Parsley is an annual herb thought to have originated in the Mediterranean and is now cultivated all around the world.
There are two basic parsley types: one with curly, crinkly leaves and the more familiar Italian parsley, which has flat leaves. Italian parsley is considered to be stronger while the curly type is used for garnishing, but aside from being a garnishing ingredient or a food additive, parsley has been used in traditional and folk medicine.
Parsley is known to be a carminative, gastro tonic, diuretic, antiseptic and anti-inflammatory.
Parsley is an ingredient in a bouquet garni, or a “garnished bouquet”, consisting of sprigs of parsley, thyme and bay leaves tied together and is used to flavor stock or soups. They’re usually left in the pot to simmer. Parsley is also a good companion for foods with strong flavors like capers and olives.
A 2002 study from the Journal of Ethnopharmacology showed that parsley tea may be beneficial for patients with kidney stones as it increases urine output. In addition, parsley helps alleviate colic through its anti-inflammatory properties, as shown in a 2017 study from the Journal of Medical Science and Clinical Research.
Parsley contains a unique collection of compounds and volatile oils, including myristicin, apiol, alpha-pinene, sabinene, limonene and eugenol. Eugenol is used in dentistry as a local anesthetic and antiseptic. A 2016 study from Scientific Reports also found that eugenol reduces blood glucose levels by up to 38%. The phenolic compounds and antioxidants parsley contains include apiin, apigenin and 6″-Acetylapiin. All these components contribute to parsley’s antioxidant, hepatoprotective, neuroprotective, analgesic and antibacterial properties.
A 1/2 cup (30 grams) of fresh, chopped parsley provides.
- Calories: 11 calories
- Carbs: 2 grams
- Protein: 1 gram
- Fat: less than 1 gram
- Fiber: 1 gram
- Vitamin A: 108% of the Reference Daily Intake (RDI)
- Vitamin C: 53% of the RDI
- Vitamin K: 547% of the RDI
- Folate: 11% of the RDI
- Potassium: 4% of the RDI
Parsley also contains iron which is important for oxygen transportation throughout the body. Copper is another mineral abundant in parsley. This mineral is important because it’s required by the body for growth, cardiovascular integrity and iron metabolism, with copper deficiency leading to anemia, hypothermia and cardiac hypertrophy. Parsley also contains trace amounts of manganese, which is crucial for bone formation and amino acid and lipid metabolism.
Parsley is useful as a digestive aid with its high fiber content. Fiber helps decrease the risk for cardiovascular or digestive diseases and reduces the time for intestinal transit, controls cholesterol and glycemic levels and supports intestinal flora.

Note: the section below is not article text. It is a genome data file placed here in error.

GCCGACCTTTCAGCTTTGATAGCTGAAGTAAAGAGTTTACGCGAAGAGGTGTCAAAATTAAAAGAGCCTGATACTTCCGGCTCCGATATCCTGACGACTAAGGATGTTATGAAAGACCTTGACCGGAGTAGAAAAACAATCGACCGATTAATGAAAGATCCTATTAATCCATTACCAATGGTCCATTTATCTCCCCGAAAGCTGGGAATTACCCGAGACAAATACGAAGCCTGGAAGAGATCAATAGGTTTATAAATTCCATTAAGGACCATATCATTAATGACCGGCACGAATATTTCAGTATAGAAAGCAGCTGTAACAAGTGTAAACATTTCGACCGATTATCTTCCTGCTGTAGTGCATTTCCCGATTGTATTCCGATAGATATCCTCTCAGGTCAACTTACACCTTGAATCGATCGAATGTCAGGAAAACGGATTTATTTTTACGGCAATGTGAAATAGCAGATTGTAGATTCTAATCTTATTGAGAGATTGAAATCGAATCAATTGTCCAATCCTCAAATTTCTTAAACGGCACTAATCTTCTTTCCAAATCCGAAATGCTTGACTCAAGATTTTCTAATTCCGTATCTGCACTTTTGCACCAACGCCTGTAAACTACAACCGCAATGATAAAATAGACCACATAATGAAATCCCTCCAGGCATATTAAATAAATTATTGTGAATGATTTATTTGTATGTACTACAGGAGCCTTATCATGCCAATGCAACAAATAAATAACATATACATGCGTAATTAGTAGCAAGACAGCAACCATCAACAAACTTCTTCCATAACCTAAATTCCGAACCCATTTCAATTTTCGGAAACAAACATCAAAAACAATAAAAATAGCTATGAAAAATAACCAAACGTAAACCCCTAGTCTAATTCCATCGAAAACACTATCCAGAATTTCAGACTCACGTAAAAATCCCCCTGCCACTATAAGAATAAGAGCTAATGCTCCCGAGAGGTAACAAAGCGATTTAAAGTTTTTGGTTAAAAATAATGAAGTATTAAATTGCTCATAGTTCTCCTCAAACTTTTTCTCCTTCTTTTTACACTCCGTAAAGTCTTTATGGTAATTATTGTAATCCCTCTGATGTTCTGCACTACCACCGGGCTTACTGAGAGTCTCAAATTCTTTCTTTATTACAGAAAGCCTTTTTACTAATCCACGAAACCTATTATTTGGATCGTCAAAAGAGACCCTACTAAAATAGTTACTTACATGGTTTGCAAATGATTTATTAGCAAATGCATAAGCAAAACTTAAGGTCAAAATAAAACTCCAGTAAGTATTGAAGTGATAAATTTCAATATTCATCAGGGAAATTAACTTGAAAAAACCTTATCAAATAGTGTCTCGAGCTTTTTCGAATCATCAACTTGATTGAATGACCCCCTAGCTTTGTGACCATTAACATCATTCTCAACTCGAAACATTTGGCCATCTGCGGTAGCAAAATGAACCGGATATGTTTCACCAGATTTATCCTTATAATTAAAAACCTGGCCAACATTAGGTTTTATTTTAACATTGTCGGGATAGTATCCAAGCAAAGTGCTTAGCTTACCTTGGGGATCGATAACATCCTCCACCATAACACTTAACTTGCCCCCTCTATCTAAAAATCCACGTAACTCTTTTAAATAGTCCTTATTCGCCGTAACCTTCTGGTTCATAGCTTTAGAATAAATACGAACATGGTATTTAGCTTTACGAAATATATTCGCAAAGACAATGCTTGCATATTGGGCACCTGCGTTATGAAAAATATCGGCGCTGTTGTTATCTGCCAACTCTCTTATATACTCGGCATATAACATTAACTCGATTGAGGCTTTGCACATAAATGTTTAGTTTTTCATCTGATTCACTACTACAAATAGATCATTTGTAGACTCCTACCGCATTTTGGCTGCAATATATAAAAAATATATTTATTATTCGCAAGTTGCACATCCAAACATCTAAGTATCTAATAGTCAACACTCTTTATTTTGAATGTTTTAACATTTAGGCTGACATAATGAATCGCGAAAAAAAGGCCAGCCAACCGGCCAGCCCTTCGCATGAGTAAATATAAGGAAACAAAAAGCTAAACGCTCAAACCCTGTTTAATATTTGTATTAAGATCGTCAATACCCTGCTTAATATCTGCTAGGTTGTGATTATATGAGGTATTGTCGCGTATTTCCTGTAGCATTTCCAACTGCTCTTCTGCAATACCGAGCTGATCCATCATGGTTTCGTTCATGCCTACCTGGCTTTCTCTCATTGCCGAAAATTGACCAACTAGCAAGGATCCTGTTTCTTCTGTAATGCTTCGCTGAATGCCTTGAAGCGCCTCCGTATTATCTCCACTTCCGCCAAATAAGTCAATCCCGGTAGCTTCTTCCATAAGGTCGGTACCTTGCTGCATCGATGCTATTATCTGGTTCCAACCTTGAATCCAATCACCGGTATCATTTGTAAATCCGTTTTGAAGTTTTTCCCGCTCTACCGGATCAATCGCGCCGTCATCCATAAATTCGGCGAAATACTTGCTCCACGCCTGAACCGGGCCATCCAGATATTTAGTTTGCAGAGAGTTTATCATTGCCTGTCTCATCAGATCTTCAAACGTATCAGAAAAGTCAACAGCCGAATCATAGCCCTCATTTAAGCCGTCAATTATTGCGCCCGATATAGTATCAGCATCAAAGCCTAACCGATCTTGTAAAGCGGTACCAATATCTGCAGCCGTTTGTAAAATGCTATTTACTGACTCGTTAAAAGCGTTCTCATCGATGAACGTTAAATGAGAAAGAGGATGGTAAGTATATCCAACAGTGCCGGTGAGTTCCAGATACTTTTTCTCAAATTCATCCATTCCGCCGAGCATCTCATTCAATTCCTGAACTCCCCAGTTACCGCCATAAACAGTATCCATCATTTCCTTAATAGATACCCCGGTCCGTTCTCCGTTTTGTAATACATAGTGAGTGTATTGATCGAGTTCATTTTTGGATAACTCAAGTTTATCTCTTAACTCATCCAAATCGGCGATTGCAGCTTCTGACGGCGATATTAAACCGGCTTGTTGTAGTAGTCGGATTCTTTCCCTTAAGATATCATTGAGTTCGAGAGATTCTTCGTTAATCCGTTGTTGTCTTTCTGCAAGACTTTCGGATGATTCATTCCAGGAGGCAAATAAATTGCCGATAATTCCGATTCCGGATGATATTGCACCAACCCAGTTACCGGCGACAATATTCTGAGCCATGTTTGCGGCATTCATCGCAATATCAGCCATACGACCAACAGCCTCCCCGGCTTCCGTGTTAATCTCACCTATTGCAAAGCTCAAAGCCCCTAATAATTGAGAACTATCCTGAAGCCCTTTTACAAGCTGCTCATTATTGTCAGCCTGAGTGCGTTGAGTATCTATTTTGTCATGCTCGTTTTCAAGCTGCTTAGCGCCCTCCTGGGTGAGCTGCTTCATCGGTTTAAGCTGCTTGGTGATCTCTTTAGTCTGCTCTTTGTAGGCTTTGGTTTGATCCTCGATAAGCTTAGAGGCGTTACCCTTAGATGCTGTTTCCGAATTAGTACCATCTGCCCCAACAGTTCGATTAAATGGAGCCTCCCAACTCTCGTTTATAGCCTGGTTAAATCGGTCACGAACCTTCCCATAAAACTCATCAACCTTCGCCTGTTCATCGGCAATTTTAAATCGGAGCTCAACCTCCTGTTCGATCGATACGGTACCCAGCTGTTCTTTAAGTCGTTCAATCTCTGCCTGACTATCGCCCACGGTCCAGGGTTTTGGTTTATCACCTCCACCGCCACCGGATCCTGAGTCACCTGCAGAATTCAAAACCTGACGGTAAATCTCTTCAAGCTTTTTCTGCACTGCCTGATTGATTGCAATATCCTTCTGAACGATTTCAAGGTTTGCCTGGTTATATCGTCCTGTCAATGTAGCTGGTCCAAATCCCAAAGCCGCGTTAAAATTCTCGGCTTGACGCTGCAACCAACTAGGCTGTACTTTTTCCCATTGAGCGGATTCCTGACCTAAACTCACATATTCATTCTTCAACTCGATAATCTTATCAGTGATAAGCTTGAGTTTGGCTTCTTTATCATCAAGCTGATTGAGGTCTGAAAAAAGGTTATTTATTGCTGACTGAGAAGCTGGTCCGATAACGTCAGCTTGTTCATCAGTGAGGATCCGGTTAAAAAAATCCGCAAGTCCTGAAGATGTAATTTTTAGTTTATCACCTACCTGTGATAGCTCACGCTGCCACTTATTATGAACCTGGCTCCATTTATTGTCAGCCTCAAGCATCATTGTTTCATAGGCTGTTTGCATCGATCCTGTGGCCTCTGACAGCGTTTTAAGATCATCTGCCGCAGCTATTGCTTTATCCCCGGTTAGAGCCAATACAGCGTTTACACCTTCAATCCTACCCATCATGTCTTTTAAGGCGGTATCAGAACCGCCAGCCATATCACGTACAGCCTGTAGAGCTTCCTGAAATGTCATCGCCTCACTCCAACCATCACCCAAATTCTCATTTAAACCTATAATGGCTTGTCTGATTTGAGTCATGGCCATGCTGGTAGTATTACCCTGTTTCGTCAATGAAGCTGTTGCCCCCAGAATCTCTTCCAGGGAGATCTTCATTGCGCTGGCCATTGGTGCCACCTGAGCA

Parsley is rich in many vitamins, particularly vitamin K, which is needed for blood clotting and bone health. Some studies suggest that eating foods high in vitamin K may reduce your risk of fractures. One study found that higher vitamin K intake was associated with a 22% lower risk of fractures. Vitamin K helps build stronger bones by supporting bone-building cells called osteoblasts. This vitamin also activates certain proteins that increase bone mineral density, a measure of the amount of minerals present in your bones. Bone density is important especially in older adults, as a lower bone mineral density is associated with an increased risk of fractures.
The main antioxidants in parsley are:
- vitamin C
This herb is particularly rich in a class of antioxidants known as flavonoids. The two main flavonoids include myricetin and apigenin. Studies show that diets rich in flavonoids may lower your risk of conditions, including colon cancer, type 2 diabetes, and heart disease.
In a 2015 review, apigenin, found in parsley, was shown to decrease tumor size in an aggressive form of breast cancer. Researchers believe that apigenin could be a promising non-toxic cancer treatment in the future. The myricetin present in parsley has also been examined for use in the treatment and prevention of diabetes. Myricetin can lower blood sugar levels and decrease insulin resistance. It also appears to provide anti-inflammatory effects and remove excess fat from the blood.
Parsley is rich in flavonoid antioxidants and vitamin C, which reduce oxidative stress in your body and may lower your risk of certain cancers. Vitamin C also plays an important role in supporting immune health and protecting against chronic disease. High dietary intake of flavonoids may reduce colon cancer risk by up to a 30%. A 1/2 cup (30 grams) of parsley provides 53% of the RDI for vitamin C. One study found that increasing vitamin C by 100 mg per day reduced the risk of overall cancer by 7%. Moreover, increasing dietary vitamin C by 150 mg per day may lower prostate cancer risk by up to 21%.